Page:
Wednesday, February 22, 2012

Best Face Forward

For my 18th birthday, my parents asked me what I wanted. I said I wanted a makeover. You know, have some person tell me what make-up colors look good for my skin and eye color and how to apply it to my face. That kind of thing.
So, we went to this local woman who had me sit down in front of a magnifying mirror and started looking at my face. The only thing I remember from that day was one comment she made. She was shaking her head as she was studying my face and said, “You know, you really shouldn’t smile so much because you are starting to get laugh lines around your mouth.”
I started to laugh. I thought she was kidding. Not smile? Are you for real? What’s the point of life if you don’t smile and laugh?
Thankfully, I didn’t take her sage advice. And yes, I do have some laugh lines, which I’m proud of, usually. (Although some creams wouldn’t hurt to lessen them a little. Is that shallow?)

I think that’s why those Beverly Hills housewives look so strange to our eyes, or at least mine. It’s not that they’ve had Botox or plastic surgery, I’ll support anything that makes a person feel good about themselves. It’s because they went a little too far. They cut away their individuality. They cut away the things that make them unique, different, special. Now they all look the same. Some have brown hair with long hair extensions and some have blonde hair with long hair extensions, and they all have the same wide-eyed, permanent smiling faces-even when they’re not smiling. Their face is pulled so tightly that they can’t seem to look relaxed.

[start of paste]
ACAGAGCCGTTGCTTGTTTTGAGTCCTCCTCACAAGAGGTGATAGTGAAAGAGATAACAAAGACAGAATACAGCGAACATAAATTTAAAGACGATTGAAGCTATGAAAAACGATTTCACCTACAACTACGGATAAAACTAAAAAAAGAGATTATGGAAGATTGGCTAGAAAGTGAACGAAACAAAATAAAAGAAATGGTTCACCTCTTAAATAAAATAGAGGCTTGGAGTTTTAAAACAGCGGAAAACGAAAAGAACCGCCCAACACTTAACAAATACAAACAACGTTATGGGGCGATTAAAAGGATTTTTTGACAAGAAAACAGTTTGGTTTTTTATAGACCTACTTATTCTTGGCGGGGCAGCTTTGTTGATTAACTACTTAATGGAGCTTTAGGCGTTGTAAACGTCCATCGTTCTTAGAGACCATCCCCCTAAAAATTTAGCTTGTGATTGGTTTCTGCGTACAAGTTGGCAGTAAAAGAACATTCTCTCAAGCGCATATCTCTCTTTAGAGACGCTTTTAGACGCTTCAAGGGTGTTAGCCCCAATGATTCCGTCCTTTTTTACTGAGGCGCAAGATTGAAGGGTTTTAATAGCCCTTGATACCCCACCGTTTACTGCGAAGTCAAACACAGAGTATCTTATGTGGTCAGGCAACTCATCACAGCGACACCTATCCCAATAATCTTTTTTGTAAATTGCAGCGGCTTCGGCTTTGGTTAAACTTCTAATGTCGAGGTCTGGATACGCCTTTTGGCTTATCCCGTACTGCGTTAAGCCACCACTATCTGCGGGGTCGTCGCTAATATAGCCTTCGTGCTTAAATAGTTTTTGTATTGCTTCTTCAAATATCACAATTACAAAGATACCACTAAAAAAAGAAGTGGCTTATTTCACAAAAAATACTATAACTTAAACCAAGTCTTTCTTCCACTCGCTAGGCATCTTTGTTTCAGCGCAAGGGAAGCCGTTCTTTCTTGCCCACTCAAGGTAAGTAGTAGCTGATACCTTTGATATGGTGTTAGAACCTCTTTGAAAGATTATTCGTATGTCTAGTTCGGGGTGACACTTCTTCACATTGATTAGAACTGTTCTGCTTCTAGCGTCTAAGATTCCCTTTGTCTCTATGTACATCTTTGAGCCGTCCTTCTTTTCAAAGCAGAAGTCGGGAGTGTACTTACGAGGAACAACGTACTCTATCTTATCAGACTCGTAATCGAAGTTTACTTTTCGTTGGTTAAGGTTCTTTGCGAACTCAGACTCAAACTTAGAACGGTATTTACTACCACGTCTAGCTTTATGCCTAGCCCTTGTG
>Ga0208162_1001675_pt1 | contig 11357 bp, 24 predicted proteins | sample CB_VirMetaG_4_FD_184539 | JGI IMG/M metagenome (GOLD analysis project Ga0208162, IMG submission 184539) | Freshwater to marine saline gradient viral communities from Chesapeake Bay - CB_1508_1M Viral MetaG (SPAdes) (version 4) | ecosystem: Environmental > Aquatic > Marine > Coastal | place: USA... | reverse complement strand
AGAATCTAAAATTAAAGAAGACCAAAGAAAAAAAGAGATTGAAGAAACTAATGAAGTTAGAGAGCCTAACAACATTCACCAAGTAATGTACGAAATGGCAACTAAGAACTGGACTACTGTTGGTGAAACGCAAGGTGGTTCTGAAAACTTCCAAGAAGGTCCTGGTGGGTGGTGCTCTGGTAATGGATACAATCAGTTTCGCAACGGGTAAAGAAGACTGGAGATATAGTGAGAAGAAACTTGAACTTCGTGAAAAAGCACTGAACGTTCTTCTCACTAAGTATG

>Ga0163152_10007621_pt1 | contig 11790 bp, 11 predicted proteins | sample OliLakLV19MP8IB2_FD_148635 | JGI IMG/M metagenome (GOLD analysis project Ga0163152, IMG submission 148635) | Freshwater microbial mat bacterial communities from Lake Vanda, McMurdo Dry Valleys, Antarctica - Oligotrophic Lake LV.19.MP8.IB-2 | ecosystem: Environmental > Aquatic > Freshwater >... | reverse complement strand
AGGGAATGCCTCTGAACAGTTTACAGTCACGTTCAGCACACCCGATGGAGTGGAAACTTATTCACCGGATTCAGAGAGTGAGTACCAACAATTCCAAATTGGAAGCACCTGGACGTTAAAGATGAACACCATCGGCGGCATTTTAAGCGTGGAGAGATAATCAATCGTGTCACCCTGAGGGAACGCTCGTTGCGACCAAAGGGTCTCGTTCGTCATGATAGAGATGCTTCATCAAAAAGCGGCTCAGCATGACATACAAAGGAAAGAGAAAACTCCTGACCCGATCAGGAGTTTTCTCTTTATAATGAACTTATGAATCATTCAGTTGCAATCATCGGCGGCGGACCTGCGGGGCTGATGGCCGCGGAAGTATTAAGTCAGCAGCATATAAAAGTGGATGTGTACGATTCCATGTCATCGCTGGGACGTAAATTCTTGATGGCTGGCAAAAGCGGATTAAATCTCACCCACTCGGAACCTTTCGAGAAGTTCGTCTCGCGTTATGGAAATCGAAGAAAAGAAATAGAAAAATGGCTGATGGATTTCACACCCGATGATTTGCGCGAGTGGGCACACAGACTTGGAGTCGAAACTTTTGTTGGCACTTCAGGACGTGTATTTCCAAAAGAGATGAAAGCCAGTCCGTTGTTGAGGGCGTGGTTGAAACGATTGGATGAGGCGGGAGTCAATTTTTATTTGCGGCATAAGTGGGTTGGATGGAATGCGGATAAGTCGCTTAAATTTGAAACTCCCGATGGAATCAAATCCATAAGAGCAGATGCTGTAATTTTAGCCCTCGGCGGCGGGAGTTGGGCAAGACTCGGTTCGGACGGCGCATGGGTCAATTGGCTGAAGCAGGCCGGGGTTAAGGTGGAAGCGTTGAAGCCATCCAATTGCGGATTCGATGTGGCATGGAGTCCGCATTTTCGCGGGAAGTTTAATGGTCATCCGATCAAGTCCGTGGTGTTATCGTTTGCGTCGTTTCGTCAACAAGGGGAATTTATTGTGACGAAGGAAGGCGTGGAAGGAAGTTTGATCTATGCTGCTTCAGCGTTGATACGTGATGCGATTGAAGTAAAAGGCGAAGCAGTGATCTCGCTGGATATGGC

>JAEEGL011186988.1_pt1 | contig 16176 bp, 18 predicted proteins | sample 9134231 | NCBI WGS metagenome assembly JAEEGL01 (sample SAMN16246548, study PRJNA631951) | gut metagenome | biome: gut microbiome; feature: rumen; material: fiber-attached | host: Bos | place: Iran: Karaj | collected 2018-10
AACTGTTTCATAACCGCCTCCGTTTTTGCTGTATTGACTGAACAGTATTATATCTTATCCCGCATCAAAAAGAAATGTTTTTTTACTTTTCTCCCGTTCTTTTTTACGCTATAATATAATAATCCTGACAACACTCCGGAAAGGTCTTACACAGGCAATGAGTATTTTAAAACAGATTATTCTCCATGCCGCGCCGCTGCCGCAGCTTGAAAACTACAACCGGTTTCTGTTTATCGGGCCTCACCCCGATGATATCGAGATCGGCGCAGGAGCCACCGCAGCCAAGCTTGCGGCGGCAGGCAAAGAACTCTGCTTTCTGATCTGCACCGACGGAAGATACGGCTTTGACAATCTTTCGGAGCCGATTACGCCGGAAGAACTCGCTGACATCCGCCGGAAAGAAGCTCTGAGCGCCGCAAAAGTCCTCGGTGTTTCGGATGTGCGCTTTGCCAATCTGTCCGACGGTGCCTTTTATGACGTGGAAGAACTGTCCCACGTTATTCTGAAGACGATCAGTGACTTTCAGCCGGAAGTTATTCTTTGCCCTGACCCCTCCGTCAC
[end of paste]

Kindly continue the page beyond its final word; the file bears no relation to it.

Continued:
I think it does pertain to writing. We all don’t want our novels to look the same. We want our stories to have laugh lines and maybe even some grey hairs. We want depth. We want to feel that our characters had to work through their lives. We want to care.
Maybe that’s one of the things, (the many things), that made Harry Potter so interesting. His scar made him different, not perfect, but even more, it made him special. We wanted him to be victorious. We cheered for him- our flawed, courageous underdog.

So, just like my 18-year-old self laughed at this crazy woman who told me to smile less, we should see that when a character is too perfect, or too refined, it gives the feeling of a shallow and superficial story that is difficult to embrace.   
Show your characters’ faults. The reader will care and will root for you and your characters’ success. Isn’t that what we want from our reader?

We have to be able to grow up. Our wrinkles are our medals of the passage of life. They are what we have been through and who we want to be.

With mirth and laughter let old wrinkles come.

Love yourself- laugh lines and all!


1 comment:

  1. What a great post, and so true. People are not perfect, and the more "imperfect" our characters are, the more we can both relate to them and root for them.